7th Pay commission will impact government finances, but boost economy too

The Seventh Central Pay Commission recommendations have largely been accepted by the central government, thus benefiting its 1 crore employees and pensioners. Moreover, this step is also expected to boost demand that can support the Indian economy amidst the post-Brexit global uncertainty. However, one can’t ignore its possible impacts on inflation and government finances.

With the passage of 7 th pay commission, the entry-level salaries have been increased from Rs 7,000 per month to Rs 18,000 a month; other than this, the Cabinet Secretary, which is the top civil servant post, will have about Rs 2.5 lakh a month, as against the present Rs 90,000.


The increased salaries would be paid from tomorrow, i.e. July 1 st 2016, while the arrears will also be paid within the year.

In response to some trade unions threatening strike, FM Arun Jaitley said that after the 7 th pay commission, government salaries have become distinctively higher than private sector salaries.

Earlier, it was expected that the overall impact of the commission would be Rs 1.02 lakh crore in FY17; however, reports now suggest a much lower impact because of the delay in paying allowances, which would distribute the impact between the current and upcoming FY.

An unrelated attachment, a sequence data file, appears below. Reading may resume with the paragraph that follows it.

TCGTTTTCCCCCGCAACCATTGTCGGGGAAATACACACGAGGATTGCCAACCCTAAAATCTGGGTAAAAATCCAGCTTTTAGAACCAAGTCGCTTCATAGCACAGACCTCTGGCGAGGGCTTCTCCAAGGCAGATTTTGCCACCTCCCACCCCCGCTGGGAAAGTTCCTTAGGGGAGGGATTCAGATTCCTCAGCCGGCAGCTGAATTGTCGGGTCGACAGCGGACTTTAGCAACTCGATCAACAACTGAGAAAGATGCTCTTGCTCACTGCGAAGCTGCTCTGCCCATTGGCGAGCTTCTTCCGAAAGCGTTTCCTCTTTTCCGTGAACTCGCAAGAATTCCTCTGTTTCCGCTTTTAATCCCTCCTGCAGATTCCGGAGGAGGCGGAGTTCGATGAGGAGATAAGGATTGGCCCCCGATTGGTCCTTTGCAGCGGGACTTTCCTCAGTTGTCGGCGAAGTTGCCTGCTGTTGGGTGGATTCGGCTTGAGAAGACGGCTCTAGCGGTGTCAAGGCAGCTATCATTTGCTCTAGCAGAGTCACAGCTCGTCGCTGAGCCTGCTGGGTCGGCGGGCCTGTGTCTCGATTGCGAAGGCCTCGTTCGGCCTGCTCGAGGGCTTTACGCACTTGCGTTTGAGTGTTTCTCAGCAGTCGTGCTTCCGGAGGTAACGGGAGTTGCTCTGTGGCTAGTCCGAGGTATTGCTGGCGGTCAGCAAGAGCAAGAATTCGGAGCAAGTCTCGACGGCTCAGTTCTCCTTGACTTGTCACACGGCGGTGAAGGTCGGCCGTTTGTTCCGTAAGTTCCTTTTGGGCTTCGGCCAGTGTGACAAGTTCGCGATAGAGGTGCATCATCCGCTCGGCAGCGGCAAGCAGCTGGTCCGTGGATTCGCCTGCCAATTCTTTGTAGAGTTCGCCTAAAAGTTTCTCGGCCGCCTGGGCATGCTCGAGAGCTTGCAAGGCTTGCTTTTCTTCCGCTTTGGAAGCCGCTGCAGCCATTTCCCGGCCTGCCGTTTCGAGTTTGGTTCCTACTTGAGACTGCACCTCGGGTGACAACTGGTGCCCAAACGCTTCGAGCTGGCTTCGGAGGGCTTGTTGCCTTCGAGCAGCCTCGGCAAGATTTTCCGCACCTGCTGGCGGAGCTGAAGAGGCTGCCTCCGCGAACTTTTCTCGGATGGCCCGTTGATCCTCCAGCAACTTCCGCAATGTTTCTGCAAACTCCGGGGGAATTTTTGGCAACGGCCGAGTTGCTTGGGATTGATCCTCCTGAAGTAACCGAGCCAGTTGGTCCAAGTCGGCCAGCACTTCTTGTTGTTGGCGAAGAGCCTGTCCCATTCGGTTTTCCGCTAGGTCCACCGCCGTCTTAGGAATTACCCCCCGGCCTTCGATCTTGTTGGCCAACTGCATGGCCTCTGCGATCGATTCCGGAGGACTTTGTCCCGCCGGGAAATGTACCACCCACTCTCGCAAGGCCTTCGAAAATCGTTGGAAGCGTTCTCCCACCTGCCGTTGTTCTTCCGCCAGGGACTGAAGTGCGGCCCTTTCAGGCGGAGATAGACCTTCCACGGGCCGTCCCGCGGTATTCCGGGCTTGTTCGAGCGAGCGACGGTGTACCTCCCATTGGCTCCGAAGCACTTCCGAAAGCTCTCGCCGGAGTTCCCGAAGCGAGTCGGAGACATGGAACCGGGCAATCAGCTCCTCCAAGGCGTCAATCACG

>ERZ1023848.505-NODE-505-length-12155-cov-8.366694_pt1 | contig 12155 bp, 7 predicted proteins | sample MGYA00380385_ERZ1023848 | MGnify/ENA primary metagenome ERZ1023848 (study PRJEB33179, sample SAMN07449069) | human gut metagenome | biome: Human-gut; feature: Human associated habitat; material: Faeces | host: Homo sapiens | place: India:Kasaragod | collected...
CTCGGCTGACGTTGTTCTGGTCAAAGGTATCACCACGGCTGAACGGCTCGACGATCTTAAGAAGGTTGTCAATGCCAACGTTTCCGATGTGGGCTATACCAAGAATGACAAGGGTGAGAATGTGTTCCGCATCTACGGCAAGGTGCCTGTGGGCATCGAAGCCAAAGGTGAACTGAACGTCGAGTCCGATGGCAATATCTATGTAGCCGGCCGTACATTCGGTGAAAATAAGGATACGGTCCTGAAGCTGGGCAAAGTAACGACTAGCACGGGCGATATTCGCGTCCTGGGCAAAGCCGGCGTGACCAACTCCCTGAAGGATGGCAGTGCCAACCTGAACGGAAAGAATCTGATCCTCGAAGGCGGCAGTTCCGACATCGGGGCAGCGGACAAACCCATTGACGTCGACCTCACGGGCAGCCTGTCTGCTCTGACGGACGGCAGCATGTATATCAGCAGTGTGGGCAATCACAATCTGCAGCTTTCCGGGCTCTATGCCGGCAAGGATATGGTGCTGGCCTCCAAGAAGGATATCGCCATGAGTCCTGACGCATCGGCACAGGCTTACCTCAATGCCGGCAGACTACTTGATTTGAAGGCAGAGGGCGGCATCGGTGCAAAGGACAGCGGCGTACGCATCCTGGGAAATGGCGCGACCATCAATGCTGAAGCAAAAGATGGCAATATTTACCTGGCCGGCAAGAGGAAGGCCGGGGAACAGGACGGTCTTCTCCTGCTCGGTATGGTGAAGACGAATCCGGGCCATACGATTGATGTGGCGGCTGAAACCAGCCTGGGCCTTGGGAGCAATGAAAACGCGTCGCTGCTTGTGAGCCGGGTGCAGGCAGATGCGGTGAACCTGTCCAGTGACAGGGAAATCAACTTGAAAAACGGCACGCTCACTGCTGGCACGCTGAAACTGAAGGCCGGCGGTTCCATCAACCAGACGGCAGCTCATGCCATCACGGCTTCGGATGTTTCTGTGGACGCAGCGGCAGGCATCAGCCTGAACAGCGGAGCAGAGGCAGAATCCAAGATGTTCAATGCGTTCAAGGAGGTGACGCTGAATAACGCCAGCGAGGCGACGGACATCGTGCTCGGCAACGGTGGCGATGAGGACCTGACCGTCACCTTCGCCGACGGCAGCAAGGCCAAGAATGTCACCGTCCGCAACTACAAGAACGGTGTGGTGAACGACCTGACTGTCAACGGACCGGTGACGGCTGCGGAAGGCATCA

Jaitley added that the fiscal deficit target of 3.5% of GDP will not get affected by this, since provisions had already been made in the budget for the revised salaries and the targets were set accordingly.

Also, the government has bid goodbye to the system of pay bands and grade pays, while welcoming a simpler and transparent system.

The pay commission would give the economy a much required boost since it will push forward an already strong urban consumption, benefiting various sectors like automobiles, white goods, mobiles and FMCG.


"When people get more money, it comes back in the system in the form of taxation. Savings will increase... spending will go up," said Jaitley.

Not only spending, the government is also expecting a raise in financial savings, since a part of the hike would most likely be saved.

However, there are chances of inflation too, even though economy experts do not expect it to be much, considering an already excess capacity in the economy and forecasts of a good monsoon.


"Inflation may rise by a few basis points but that increase would be neutralised by higher capacity utilisation and better monsoons, which will contain food inflation," Indranil Pan, chief economist at IDFC Bank, told ET.

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